Politicians always follow the votes, irrespective of who paid their election tab. If the School District PLA runs into heavy weather, the “Union Three” will run for cover. A good example is Todd Gloria who abandoned the Our Lady of Peace (OLP) girls High School in its expansion bid before the City Council last Monday. OLP heavily backed his election campaign.
Fight the barrage of lies with facts:
School board vote is good for San Diego
by Center On Policy Initiatives / Jan. 29, 2009
Building industry interest groups are financing a desperate attack on the San Diego school board, trying to block an important opportunity to create middle-class careers for students and the low-income San Diego communities that need them most.
The democratically elected board members of the San Diego Unified School District had the good business sense to vote to negotiate a Project Stabilization Agreement for all construction projects funded with the $2.1 billion from Proposition S.
In the two weeks since that vote, the fog of lies and misinformation has been thick. Here are the facts:
- Project Stabilization Agreements have been proven to deliver quality work on time and on budget for school districts and other agencies around the state. They provide smooth coordination of projects and set high standards for quality work and timely completion.
- The school district’s agreement will open a path to middle-class careers for high school graduates not heading to college. Paid apprenticeship programs and pre-apprenticeship school courses will connect today’s students to tomorrow’s green jobs.
- The agreement is the only legal way the school board can require local hiring, including specifically that workers come from areas where many SDUSD students live. A double win for the local economy.
Why are some contractors opposed to this smart policy? They want to continue cutting corners to increase their profits, to the detriment of the local economy as well as the schools that need quality, timely construction work.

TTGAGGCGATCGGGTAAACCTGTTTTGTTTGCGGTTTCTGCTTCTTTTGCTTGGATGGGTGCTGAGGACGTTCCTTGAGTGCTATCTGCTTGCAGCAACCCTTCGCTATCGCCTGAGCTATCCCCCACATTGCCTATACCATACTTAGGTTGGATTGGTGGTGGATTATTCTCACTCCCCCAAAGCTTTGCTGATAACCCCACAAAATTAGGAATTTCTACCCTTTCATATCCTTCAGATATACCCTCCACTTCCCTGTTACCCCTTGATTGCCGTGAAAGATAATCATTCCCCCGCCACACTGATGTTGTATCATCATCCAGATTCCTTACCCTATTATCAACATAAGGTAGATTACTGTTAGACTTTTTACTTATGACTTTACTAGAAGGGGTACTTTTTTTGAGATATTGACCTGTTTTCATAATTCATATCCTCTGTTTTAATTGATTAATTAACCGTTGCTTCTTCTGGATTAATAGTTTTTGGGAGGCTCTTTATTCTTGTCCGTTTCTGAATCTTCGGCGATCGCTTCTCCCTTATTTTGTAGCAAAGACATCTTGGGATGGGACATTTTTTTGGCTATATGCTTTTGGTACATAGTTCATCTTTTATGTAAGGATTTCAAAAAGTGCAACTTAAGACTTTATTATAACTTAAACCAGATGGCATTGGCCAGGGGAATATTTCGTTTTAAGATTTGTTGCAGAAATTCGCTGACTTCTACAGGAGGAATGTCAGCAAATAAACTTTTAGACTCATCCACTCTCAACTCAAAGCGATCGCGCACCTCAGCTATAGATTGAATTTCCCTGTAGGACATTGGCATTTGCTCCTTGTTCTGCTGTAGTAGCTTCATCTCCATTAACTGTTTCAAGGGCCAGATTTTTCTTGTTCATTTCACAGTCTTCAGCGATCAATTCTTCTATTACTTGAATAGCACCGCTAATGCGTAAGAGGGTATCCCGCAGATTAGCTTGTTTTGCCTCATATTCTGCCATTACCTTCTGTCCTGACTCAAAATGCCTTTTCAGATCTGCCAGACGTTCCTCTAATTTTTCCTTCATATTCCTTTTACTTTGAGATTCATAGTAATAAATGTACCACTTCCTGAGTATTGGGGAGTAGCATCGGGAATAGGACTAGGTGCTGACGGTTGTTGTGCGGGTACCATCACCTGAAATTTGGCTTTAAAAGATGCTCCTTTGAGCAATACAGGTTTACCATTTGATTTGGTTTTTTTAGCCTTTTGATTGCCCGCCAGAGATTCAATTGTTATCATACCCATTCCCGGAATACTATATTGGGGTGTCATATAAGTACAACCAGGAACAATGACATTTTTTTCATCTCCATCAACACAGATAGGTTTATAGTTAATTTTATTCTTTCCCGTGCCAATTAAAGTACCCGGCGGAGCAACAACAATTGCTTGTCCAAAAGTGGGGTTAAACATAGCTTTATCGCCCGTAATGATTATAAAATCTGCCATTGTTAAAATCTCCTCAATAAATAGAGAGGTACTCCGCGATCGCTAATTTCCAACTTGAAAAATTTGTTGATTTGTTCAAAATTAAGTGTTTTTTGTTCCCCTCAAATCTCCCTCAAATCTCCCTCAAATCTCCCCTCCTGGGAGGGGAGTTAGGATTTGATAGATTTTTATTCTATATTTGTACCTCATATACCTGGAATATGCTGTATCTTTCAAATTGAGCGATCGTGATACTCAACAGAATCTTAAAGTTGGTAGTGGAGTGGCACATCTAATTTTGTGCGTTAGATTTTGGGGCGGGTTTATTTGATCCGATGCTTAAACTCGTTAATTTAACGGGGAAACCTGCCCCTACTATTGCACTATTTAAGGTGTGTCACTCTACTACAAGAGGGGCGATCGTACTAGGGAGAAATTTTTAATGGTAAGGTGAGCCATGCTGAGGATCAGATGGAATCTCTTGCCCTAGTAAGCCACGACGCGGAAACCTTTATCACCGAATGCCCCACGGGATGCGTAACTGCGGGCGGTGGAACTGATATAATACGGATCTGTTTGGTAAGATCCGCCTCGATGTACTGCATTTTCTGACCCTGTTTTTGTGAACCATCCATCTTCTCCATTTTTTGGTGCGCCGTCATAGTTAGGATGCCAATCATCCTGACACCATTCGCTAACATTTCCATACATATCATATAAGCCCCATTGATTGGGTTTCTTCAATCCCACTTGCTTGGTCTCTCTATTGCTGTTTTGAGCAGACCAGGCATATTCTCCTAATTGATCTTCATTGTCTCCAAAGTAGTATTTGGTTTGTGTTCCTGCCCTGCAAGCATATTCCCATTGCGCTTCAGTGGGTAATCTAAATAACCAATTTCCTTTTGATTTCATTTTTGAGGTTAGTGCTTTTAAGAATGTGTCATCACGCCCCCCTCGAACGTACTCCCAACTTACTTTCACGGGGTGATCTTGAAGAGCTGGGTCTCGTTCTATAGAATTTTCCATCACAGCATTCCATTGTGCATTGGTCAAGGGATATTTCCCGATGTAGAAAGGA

They have been loose with the facts:
FICTION: Only union contractors will get the projects.
FACT: Bidding on the construction projects will be open to any — repeat any — contractor willing to abide by the standards for quality work, safety, fair pay, health coverage and other work conditions. Rather than shutting anyone out, the PSA will open the door to more contractors who have been underbid when they behaved responsibly. Under a similar labor agreement used by the San Diego Water Authority, 70% of the contractors have been nonunion.
FICTION: Nonunion contractors were denied a seat at the negotiating table.
FACT: This is a phony argument because no contractors belong in negotiations between the school district and the labor unions. Union contractors won’t be at the table either. However, all will have input into what the district brings to the table, and board members are meeting with all interested parties now.
FICTION: Eric Christen is a concerned citizen heading the “Coalition for Fair Employment in Construction”.
FACT: is a vice president of the Associated Builders and Contractors, a trade group of nonunion builders and contractors, and a long-time political operative for right-wing causes. The misnamed coalition is a front group.
FICTION: “Union bosses” get the taxpayers’ money.
FACT: Money from the school bond will flow back into the pockets of working families in our community, who are also taxpayers and consumers. The money will do double duty, boosting the local economy while ensuring quality school construction will be done on time and on budget.